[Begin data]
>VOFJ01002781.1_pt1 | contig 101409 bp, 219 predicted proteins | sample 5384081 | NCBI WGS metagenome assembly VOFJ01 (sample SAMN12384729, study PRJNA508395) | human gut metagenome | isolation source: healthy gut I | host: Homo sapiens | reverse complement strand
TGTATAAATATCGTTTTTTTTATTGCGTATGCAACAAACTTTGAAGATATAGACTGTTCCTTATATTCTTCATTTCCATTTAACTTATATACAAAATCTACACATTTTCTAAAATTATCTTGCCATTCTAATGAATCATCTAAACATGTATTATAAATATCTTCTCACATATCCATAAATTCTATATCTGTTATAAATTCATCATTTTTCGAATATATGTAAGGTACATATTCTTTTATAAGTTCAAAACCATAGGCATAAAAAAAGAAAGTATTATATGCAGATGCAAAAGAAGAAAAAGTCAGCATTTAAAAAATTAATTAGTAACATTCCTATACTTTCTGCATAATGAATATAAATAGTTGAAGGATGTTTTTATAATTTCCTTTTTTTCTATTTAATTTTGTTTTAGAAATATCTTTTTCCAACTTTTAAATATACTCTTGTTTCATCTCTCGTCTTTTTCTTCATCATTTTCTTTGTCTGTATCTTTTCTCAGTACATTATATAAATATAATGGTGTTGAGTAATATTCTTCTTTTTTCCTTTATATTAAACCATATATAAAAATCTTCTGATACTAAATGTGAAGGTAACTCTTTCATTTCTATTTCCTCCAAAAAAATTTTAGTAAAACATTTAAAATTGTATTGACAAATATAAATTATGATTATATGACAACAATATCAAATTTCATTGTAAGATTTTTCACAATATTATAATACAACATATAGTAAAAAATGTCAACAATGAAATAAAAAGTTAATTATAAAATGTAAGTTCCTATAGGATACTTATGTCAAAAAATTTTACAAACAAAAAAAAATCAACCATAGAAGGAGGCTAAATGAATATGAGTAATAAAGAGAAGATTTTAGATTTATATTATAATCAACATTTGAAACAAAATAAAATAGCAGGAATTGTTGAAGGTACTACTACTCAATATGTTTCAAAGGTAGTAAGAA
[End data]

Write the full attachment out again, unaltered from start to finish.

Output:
>VOFJ01002781.1_pt1 | contig 101409 bp, 219 predicted proteins | sample 5384081 | NCBI WGS metagenome assembly VOFJ01 (sample SAMN12384729, study PRJNA508395) | human gut metagenome | isolation source: healthy gut I | host: Homo sapiens | reverse complement strand
TGTATAAATATCGTTTTTTTTATTGCGTATGCAACAAACTTTGAAGATATAGACTGTTCCTTATATTCTTCATTTCCATTTAACTTATATACAAAATCTACACATTTTCTAAAATTATCTTGCCATTCTAATGAATCATCTAAACATGTATTATAAATATCTTCTCACATATCCATAAATTCTATATCTGTTATAAATTCATCATTTTTCGAATATATGTAAGGTACATATTCTTTTATAAGTTCAAAACCATAGGCATAAAAAAAGAAAGTATTATATGCAGATGCAAAAGAAGAAAAAGTCAGCATTTAAAAAATTAATTAGTAACATTCCTATACTTTCTGCATAATGAATATAAATAGTTGAAGGATGTTTTTATAATTTCCTTTTTTTCTATTTAATTTTGTTTTAGAAATATCTTTTTCCAACTTTTAAATATACTCTTGTTTCATCTCTCGTCTTTTTCTTCATCATTTTCTTTGTCTGTATCTTTTCTCAGTACATTATATAAATATAATGGTGTTGAGTAATATTCTTCTTTTTTCCTTTATATTAAACCATATATAAAAATCTTCTGATACTAAATGTGAAGGTAACTCTTTCATTTCTATTTCCTCCAAAAAAATTTTAGTAAAACATTTAAAATTGTATTGACAAATATAAATTATGATTATATGACAACAATATCAAATTTCATTGTAAGATTTTTCACAATATTATAATACAACATATAGTAAAAAATGTCAACAATGAAATAAAAAGTTAATTATAAAATGTAAGTTCCTATAGGATACTTATGTCAAAAAATTTTACAAACAAAAAAAAATCAACCATAGAAGGAGGCTAAATGAATATGAGTAATAAAGAGAAGATTTTAGATTTATATTATAATCAACATTTGAAACAAAATAAAATAGCAGGAATTGTTGAAGGTACTACTACTCAATATGTTTCAAAGGTAGTAAGAA